In fact, it is many years since I purchased anything that I could not either handle, or that was not offered to me by an experienced person whom I trusted.
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Old 4th August 2019, 12:13 PM   #8
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Auction houses are notorious for poor accuracy. While I am firmly in the don't look for malice where ignorance is enough camp (they have a bewildering array of items to know, after all), I do believe that some of them honestly don't care a jot. Many don't even provide decent photographs.

Of course, this works both ways and while it can be a minefield one can also find the odd bargain.
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Old 4th August 2019, 01:19 PM   #9
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True, but I say again:- I am not addressing the inaccuracy of description, I am addressing the naming of materials as materials of worth, when they are not materials of worth, in other words misrepresentation.

To know what precious metals and precious stones are they need to be tested, so if something is named as a precious metal or precious stone then that implies that it has been tested, but I have encountered numerous cases where silver plate or mamas has been named as silver. If it had been tested then it would be known that it was not silver. So what we have is either a lie or gross stupidity.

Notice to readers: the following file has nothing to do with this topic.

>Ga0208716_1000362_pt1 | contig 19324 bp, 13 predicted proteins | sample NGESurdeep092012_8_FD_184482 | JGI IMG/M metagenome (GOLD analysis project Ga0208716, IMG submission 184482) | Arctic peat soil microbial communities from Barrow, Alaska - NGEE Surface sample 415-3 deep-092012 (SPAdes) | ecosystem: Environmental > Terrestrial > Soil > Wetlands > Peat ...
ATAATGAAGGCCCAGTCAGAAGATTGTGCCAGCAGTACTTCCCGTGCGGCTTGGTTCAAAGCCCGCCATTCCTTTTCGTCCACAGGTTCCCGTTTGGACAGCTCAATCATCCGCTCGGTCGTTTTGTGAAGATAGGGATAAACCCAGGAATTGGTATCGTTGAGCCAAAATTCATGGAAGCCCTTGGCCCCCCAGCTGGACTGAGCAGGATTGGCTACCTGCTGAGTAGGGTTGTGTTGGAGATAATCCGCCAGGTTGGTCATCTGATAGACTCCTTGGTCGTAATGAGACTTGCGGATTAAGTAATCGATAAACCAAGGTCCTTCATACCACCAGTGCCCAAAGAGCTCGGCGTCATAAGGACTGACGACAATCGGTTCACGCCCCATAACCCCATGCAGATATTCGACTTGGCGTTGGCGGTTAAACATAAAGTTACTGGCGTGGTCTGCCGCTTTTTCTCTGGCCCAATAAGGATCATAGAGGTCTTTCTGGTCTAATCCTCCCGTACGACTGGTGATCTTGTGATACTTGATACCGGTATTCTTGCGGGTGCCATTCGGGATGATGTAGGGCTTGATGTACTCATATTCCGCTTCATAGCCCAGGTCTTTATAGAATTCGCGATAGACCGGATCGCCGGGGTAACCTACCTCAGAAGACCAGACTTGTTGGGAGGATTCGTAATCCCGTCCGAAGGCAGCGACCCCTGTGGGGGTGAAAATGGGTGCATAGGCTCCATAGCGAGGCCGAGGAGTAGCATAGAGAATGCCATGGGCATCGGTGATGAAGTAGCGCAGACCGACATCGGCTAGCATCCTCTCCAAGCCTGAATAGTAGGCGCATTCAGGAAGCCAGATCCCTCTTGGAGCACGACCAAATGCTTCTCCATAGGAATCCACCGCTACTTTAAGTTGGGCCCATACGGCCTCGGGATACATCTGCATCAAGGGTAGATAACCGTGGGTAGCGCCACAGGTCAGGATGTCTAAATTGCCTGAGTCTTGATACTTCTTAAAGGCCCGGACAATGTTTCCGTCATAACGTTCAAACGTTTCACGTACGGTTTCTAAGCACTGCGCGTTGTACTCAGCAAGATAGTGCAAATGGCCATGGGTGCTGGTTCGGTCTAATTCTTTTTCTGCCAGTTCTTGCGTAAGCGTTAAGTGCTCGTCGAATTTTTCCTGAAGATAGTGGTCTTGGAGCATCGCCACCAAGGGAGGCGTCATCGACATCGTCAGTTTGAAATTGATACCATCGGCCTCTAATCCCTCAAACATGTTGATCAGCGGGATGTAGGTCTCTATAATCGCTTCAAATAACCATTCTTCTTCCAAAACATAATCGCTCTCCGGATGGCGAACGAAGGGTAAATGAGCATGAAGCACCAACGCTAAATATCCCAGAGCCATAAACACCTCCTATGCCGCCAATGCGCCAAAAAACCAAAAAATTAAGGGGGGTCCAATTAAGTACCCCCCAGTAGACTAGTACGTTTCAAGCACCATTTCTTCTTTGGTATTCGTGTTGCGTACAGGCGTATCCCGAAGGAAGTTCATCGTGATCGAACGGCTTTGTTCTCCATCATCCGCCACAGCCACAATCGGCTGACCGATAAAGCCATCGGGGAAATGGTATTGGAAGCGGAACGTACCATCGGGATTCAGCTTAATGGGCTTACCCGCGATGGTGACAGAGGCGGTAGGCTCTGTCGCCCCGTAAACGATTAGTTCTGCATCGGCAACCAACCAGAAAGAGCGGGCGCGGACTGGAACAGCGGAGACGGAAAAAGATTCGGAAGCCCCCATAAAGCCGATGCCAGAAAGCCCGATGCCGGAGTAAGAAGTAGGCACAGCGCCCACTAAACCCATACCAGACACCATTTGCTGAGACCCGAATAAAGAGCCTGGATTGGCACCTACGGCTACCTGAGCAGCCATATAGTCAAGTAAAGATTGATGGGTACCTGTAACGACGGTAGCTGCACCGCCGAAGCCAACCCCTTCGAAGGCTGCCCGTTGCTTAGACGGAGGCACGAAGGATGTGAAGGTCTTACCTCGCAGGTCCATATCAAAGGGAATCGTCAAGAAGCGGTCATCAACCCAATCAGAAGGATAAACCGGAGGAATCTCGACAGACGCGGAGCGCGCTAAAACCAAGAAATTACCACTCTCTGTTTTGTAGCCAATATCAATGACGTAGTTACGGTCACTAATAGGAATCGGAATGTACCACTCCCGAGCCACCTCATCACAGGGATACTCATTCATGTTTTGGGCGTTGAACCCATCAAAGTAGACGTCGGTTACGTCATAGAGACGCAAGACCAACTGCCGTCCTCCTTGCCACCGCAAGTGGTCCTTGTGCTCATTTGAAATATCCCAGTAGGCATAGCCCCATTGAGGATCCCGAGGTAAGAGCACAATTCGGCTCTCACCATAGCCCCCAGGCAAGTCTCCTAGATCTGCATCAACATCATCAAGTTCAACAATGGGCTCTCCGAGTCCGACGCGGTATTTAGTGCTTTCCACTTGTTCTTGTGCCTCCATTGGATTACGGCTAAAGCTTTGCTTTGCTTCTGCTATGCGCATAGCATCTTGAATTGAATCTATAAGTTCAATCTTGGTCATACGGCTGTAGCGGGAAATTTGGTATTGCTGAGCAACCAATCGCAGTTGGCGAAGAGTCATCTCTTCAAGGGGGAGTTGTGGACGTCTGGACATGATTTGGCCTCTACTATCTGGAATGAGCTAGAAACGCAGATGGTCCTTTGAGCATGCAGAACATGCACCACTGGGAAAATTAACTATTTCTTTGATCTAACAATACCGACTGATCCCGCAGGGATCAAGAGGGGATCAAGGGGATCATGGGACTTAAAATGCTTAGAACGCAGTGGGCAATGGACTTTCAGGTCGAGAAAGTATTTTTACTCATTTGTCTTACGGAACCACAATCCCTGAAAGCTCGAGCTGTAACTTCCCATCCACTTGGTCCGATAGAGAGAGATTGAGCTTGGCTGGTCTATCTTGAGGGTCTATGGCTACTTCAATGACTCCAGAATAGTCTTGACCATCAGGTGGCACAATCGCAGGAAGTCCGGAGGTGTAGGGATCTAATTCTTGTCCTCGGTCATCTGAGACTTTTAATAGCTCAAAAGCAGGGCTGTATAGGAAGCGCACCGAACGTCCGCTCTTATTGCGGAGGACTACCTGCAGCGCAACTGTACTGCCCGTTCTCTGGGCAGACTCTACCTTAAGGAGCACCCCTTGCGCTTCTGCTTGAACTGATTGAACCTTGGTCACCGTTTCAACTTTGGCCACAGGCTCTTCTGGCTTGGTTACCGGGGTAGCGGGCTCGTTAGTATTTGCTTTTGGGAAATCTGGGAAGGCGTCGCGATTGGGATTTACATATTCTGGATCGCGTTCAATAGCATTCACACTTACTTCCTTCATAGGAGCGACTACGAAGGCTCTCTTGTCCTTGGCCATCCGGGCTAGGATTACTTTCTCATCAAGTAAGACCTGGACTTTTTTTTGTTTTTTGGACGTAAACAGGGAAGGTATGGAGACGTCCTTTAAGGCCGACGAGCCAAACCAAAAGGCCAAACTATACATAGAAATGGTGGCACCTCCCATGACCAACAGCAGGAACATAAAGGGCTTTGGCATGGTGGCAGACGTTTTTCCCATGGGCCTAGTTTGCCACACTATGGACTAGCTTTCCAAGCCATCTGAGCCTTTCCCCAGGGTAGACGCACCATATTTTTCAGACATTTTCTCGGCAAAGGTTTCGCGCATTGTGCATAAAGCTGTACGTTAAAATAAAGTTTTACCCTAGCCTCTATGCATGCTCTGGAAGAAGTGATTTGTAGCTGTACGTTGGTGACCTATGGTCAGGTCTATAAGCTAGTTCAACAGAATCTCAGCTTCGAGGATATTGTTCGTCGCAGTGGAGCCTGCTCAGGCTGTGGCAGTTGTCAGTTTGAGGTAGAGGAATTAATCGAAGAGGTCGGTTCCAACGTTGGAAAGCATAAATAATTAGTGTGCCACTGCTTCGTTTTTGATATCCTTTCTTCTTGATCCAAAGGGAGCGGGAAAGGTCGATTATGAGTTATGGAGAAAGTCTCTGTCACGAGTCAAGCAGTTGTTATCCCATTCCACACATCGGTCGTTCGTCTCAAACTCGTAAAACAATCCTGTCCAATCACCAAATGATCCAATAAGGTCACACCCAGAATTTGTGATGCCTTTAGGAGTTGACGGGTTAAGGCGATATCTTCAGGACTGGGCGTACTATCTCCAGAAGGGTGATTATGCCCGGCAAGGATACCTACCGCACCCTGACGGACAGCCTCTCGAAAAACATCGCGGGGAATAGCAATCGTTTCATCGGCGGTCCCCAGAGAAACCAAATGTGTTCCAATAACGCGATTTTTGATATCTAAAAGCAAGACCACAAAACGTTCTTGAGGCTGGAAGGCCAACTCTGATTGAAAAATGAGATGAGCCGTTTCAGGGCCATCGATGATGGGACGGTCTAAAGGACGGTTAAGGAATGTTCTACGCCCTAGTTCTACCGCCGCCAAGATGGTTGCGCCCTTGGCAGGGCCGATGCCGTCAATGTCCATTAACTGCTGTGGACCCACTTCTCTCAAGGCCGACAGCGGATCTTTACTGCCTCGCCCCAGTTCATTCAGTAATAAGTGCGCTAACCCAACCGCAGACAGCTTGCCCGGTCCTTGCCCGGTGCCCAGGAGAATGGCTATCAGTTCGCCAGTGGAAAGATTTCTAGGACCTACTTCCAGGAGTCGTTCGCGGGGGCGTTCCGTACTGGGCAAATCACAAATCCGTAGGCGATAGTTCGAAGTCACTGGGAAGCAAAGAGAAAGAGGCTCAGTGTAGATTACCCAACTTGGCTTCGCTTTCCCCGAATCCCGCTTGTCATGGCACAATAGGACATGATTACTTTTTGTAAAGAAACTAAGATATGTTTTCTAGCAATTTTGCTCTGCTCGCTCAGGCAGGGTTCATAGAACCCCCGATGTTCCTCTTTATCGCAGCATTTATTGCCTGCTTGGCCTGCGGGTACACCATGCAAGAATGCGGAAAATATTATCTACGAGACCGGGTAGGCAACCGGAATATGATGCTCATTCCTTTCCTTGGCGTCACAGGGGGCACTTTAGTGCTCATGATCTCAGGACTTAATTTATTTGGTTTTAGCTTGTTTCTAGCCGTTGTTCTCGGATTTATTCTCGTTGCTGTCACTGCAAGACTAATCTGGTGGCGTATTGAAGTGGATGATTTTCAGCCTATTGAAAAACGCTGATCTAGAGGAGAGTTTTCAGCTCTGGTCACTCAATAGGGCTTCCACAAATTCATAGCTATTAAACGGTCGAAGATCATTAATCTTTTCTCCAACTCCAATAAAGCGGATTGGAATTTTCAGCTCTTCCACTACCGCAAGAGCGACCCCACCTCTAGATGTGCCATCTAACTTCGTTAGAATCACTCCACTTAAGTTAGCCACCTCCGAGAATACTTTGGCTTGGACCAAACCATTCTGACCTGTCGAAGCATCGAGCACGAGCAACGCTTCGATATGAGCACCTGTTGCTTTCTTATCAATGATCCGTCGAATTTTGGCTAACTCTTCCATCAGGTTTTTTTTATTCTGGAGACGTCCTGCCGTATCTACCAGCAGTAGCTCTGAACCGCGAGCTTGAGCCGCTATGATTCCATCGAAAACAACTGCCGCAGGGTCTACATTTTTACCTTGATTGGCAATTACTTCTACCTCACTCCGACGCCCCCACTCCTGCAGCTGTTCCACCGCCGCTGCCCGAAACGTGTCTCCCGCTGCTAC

If the auctioneer has not tested, then he does not know what the material is and it should be made clear that he does not know. An opinion should be identified as an opinion, not as a statement of fact.
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Old 4th August 2019, 09:24 PM   #10
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Hi
Interesting topic.
My personal mantra for purchasing, off topic but I taught I would include

do not spend more than 300 euro on an item unless I am certain
If more than more than 300 try and view in person
If an item has more than 3 flaws do not purchase it
Stop when I have reached my max price
Never trust auction descriptions or opinions always go with pictures
If something is under 50 and looks interesting take the gamble, sometimes I get lucky sometimes not
Mistakes are annoying but you learn from them
And of course
I regret more what I didnít purchase than what I purchased badly
Regards to all
Ken
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Old 5th August 2019, 04:00 AM   #11
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I find interesting items and put in low bids without looking until the auction is over. I recently won two items this way and both are worth 6x and more of what I paid in total. If you do not have a bid in you cannot win just like a lotto ticket but much better odds..
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Old 5th August 2019, 04:26 AM   #12
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Yes, you're right Will, buying at auction is a form of gambling, and just like any form of gambling you are best not to bid more than you are prepared to lose.

But then I don't gamble. Never have. I was given an excellent piece of advice by my grandfather when I was still a little kid:-